Dr. B was a folksy, small-town dentist in the best sense of the word. He had a modest office decorated in dark paneling and wavy frosted glass and imitation Italian provincial furniture (hey, if it was good enough for the ’60s, it was good enough for all eternity). His receptionist and hygienist knew your name and where you went to school. He had Highlights magazine in the waiting room and a wooden barrel of cheap toys you could pick among to take home by the checkout. He talked you through what he was doing to your teeth and sometimes held your hand if you got scared. The gray terrazzo hallway outside his office smelled like rubbing alcohol. (I’m not sure how that last point supports my nice-small-town dentist description, but it’s a memory that lingers in my head to this day.)
And he took good care of my family’s teeth from before I was born until I was out of college. Every cleaning. Every filling. Every bit of basic maintenance and minor surgery.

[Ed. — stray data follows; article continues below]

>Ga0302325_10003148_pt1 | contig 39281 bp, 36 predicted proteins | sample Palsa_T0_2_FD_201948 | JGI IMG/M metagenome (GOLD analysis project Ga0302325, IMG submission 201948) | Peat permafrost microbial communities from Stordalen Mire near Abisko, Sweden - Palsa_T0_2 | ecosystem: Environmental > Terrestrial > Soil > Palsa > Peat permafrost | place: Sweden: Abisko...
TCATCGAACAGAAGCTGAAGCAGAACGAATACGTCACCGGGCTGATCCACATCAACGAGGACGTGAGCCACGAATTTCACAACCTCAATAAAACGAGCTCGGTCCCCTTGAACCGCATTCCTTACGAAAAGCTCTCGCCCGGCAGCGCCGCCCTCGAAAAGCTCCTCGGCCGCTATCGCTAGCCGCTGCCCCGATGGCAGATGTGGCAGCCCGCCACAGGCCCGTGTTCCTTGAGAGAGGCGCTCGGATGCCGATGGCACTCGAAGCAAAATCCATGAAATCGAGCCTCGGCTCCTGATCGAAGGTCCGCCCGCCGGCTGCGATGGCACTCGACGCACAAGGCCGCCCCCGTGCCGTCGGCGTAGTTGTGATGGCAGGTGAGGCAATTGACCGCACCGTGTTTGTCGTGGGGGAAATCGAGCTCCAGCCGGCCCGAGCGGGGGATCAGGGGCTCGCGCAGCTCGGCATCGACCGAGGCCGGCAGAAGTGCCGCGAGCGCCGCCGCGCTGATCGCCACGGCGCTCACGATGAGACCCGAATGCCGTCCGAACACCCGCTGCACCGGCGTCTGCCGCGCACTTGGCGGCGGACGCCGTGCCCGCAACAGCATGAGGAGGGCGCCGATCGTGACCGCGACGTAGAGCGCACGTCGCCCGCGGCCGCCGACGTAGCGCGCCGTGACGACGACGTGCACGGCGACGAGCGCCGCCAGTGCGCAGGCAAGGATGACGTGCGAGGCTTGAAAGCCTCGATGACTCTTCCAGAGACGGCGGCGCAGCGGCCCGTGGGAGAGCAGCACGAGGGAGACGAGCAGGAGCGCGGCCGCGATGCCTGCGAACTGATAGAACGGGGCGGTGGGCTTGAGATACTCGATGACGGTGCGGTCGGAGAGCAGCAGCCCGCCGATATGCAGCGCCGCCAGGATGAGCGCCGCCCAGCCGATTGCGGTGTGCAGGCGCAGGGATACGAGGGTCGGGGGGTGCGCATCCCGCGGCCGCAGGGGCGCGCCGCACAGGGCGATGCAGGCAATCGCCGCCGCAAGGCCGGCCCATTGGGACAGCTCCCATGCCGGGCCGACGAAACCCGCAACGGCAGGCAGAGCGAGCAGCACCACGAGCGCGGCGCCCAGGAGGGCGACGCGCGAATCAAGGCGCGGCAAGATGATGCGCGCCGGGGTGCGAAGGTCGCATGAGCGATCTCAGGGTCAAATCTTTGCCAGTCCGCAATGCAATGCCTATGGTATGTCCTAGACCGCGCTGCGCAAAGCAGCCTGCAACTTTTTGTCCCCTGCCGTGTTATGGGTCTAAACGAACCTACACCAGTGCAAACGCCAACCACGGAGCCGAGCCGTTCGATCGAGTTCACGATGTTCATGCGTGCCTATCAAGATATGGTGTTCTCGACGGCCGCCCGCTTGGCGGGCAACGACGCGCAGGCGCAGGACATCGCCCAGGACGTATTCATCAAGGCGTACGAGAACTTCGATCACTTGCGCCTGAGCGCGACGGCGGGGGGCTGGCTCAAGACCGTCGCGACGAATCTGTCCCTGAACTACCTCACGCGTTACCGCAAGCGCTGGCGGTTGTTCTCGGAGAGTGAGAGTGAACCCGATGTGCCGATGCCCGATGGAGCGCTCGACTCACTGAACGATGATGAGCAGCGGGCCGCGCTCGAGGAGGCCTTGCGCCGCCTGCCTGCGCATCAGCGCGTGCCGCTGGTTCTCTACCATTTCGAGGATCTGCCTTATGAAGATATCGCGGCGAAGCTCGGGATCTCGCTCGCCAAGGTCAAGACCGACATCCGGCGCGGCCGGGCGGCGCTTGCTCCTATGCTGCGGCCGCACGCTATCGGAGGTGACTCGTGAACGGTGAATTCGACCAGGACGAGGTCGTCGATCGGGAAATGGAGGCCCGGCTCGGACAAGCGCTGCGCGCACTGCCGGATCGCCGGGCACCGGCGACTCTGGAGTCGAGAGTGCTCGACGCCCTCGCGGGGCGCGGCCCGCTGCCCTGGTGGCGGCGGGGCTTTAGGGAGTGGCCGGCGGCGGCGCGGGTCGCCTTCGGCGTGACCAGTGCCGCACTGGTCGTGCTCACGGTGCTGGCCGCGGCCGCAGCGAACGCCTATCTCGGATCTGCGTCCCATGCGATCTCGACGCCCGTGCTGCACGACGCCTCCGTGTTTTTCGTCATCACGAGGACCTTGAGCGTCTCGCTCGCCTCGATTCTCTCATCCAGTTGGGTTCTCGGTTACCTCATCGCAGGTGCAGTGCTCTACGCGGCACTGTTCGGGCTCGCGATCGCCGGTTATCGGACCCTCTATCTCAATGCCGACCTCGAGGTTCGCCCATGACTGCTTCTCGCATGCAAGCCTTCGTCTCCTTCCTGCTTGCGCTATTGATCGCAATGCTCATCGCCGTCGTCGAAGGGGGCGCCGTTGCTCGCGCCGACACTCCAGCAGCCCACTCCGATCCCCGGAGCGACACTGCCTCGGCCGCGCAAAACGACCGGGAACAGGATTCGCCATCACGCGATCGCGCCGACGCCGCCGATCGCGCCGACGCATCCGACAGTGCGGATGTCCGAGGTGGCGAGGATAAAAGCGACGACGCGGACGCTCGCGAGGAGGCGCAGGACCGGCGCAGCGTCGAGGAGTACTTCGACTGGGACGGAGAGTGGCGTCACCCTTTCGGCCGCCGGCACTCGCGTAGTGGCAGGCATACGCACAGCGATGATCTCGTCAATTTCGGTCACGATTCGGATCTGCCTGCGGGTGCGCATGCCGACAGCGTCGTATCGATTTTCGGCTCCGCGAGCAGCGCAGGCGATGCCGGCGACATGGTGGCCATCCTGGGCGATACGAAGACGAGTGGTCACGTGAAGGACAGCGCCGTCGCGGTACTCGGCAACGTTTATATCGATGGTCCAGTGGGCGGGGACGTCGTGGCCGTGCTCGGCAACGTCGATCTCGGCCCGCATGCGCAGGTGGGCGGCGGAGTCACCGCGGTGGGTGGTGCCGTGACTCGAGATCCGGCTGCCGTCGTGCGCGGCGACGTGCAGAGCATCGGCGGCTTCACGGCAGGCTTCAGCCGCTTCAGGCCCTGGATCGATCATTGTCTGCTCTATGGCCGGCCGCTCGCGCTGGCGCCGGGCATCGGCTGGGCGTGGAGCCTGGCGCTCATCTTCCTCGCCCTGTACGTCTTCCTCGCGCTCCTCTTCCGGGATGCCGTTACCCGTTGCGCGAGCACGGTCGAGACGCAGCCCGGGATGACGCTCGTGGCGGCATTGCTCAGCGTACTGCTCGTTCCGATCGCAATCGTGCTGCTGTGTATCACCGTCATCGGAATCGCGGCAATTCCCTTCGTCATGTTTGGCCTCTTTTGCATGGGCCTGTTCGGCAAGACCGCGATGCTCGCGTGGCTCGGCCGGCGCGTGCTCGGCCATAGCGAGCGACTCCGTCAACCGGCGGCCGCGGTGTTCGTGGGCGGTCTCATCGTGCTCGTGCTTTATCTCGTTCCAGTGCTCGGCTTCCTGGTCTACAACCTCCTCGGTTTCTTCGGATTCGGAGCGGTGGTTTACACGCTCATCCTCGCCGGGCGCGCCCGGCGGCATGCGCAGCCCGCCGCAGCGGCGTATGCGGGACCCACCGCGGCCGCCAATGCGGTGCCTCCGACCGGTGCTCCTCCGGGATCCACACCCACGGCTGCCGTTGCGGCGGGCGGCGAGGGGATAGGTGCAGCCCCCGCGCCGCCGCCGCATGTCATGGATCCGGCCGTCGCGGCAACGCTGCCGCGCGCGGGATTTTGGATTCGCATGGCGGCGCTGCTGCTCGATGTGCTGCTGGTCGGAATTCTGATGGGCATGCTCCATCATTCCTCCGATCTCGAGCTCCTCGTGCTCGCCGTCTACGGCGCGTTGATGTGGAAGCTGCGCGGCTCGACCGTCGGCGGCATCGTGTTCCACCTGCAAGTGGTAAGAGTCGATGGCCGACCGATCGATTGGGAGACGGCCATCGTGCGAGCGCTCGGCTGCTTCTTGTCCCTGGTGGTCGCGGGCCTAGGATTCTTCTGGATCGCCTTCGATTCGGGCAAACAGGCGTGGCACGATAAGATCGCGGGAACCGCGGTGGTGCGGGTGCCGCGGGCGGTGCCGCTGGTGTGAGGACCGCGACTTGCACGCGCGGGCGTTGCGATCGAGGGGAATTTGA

And after he’d spent a lifetime building up his practice and taking care of his patients and planning his twilight years and finding someone equally compassionate to take over for him, he retired. And then the poor man promptly died.
And this afternoon, three of the fillings he put in my head when I was in junior high school are being replaced. By a big-city dentist I picked because he was in my insurance network and within walking distance to my office.
And, somehow, I feel sad that I’m erasing a bit of Dr. B’s legacy. Even though I’ll be replacing the silver amalgam with tooth-colored fillings, which will make me far more marketable as a teen model.
I also feel a bit apprehensive because I’m having three fillings replaced at once, but it seemed best to get them all over with at once instead of going through the fun three separate times.
In any case, I’ll be thinking about kindly old Dr. B and his rubbing-alcohol-scented office and the fillings he put in me that lasted more than 20 years as a strange new dentist is buried elbow-deep in my mouth today.
And I’d better get a toy when he’s done.